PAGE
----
Take BOTH radiator halfs and uninstall them. Bring them to a radiator shop to get pressure tested. Check your water pump by removing the cover and doing a visual. Make sure you don't have a clogged radiator/cooling system hose anywhere on the bike. Lastly ensure your exhaust header is not heating up the bottom section of your right side radiator half as it does come in close proximity to the radiator. My stock header was REAL close to my radiator on my '03YZ450F. It caused the radiator to boil over occasionally, and the only solution was to install a different header. I choose WB Carbon Pro exhaust and the WB header had MUCH more clearance coming out of the engine block. I had about 3/16" with the OEM header and the WB header gave me about 1" of clearance.

  • Fly-nBri

Posted June 16, 2004 - 05:40 AM


If I were you I would take Chas YZF's opinion. This happened to me also. (99 YZ400f) We were riding the same trails as you described when overheating became apparent. I checked everything and all was in working order. The only thing I did was try the Engine Ice. My problem was solved immediatly. But like Chas said....check the pump, the header distance from the right rad. You may even want to put some heat tape on the bottom of the rad. Flush and fill with Engine Ice and make sure your water pump is working properly. Should be able to watch it run, once it warms up, with the rad. cap off. And replace the cap if it needs it.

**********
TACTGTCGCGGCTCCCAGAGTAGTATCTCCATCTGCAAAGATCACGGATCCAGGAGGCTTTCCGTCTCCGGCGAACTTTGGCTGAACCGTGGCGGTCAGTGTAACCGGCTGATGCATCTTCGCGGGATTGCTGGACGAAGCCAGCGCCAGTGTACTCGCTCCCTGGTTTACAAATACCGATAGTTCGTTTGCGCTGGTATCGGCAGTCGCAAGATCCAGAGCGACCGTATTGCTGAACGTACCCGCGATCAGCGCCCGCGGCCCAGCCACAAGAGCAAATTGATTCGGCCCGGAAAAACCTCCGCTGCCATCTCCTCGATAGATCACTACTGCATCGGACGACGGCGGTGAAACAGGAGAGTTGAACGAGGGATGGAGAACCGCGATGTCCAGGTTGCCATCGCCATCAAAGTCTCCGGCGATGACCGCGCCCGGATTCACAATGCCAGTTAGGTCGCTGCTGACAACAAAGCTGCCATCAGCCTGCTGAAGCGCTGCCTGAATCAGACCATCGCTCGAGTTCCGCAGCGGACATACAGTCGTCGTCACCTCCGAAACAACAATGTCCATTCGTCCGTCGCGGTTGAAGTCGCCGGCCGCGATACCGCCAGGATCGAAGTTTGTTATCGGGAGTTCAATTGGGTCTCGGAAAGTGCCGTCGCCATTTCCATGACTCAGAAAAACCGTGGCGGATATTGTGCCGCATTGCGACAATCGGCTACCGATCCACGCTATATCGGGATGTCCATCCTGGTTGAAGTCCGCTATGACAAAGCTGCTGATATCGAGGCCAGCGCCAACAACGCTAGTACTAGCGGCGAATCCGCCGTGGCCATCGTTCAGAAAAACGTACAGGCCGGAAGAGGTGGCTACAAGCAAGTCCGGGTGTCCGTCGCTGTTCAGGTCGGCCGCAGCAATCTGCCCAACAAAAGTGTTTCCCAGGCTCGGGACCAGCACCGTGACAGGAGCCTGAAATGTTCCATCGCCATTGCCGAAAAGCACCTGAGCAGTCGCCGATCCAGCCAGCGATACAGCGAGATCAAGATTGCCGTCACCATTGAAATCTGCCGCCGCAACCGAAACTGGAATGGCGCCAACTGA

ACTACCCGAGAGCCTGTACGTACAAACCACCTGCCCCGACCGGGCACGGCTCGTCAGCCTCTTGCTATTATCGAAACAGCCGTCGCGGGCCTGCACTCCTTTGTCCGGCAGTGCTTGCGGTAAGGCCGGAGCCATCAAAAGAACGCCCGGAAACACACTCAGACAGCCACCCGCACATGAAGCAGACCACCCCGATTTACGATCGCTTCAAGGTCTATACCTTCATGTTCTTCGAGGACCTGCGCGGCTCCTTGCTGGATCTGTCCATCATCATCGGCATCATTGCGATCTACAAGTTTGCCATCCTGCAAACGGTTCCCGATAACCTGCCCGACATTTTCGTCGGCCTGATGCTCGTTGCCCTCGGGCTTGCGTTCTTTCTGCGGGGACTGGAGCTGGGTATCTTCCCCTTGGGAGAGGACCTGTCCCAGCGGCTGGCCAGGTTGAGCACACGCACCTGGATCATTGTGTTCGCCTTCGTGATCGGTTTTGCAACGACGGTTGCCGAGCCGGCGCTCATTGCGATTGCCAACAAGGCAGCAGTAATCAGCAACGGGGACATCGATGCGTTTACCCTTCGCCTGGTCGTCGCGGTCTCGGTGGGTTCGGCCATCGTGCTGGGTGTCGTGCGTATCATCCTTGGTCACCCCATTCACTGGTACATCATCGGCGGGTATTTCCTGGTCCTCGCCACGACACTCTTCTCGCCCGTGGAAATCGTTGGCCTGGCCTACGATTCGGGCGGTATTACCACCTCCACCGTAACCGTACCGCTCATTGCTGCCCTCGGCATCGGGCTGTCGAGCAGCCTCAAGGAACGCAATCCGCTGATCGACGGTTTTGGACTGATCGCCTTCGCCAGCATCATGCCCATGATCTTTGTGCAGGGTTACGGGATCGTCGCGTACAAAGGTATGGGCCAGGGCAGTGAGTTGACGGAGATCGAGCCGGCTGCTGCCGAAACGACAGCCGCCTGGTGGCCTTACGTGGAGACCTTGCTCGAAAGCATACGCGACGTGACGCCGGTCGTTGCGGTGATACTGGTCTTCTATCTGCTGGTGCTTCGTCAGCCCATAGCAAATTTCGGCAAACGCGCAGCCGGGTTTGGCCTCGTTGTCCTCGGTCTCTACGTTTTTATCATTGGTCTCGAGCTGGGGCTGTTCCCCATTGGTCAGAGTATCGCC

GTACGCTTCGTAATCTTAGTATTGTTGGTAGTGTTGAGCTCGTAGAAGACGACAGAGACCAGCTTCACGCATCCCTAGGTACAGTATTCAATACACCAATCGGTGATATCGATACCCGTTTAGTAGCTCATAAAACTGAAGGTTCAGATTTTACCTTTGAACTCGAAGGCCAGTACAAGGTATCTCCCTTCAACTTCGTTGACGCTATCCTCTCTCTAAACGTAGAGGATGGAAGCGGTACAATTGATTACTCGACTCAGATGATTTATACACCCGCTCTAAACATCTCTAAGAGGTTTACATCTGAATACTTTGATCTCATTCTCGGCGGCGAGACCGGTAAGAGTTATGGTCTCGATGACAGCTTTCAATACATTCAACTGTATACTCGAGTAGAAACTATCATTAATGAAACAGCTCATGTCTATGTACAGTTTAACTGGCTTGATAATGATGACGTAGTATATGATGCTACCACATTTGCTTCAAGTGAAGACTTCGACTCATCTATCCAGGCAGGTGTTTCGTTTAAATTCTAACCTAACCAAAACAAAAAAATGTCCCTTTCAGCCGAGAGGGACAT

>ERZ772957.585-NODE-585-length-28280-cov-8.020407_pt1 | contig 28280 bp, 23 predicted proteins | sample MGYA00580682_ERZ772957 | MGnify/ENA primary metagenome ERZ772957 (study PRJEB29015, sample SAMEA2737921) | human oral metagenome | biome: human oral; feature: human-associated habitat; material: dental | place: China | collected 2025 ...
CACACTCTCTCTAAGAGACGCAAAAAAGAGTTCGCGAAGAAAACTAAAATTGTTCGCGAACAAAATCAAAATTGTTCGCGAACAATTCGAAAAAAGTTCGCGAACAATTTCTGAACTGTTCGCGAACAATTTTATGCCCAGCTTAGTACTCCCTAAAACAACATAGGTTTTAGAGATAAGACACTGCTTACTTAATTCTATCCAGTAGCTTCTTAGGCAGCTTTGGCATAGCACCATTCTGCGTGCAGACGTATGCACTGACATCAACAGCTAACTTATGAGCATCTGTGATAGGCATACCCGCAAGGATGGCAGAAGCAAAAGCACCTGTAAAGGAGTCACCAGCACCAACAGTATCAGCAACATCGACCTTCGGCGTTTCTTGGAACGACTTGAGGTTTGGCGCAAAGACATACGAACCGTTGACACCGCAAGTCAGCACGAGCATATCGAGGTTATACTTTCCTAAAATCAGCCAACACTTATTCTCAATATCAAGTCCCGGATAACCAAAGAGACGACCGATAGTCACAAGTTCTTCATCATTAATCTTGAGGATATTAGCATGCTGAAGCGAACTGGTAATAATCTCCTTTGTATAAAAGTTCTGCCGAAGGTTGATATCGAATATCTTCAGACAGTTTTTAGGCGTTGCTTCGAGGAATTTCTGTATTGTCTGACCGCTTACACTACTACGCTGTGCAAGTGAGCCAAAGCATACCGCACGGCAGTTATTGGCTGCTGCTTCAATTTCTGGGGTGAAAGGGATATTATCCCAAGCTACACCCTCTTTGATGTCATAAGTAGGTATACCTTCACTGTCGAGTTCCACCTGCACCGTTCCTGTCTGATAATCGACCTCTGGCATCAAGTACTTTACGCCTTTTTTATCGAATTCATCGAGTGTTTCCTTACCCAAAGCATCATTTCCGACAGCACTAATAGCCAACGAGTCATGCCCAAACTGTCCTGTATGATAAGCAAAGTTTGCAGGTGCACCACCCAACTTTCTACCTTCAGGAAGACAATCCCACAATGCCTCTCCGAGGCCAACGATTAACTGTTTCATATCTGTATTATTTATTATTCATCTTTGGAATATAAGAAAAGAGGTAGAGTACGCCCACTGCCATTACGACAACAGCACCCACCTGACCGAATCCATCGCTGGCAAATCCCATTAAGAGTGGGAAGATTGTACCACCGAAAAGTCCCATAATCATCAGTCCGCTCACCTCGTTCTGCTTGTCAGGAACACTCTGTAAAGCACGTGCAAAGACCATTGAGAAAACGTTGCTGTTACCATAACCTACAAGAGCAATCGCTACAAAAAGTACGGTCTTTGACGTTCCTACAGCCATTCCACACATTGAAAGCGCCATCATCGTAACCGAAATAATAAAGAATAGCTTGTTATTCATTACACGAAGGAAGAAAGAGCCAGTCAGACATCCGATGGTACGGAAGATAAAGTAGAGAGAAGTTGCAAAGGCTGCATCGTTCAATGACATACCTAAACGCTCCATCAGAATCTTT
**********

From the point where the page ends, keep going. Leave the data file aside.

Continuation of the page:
I havn't had a boil over since and I have rode tighter trails also.

Keep in mind that not only do the 400's do this, but so do many others when riden on tight trails as you described. Many bikes NEED the air flowing over the rad. fins to keep them cool or they boil over after so long. A lot of guys run a heavy fan in front of the cooling fins when they need to have the bike running, but stationary, for testing of various things.

Good Luck :thumbsup:

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  • PumpkinHumper

Posted June 16, 2004 - 08:45 AM


Ya know nothing I tried on my 400 would keep it from boiling over when the trail gets super technical.

The cooling system is all working perfect. Its just that the bike is not meant to crawl. It needs to move. Some bikes are more forgiving in slow speed conditions than others.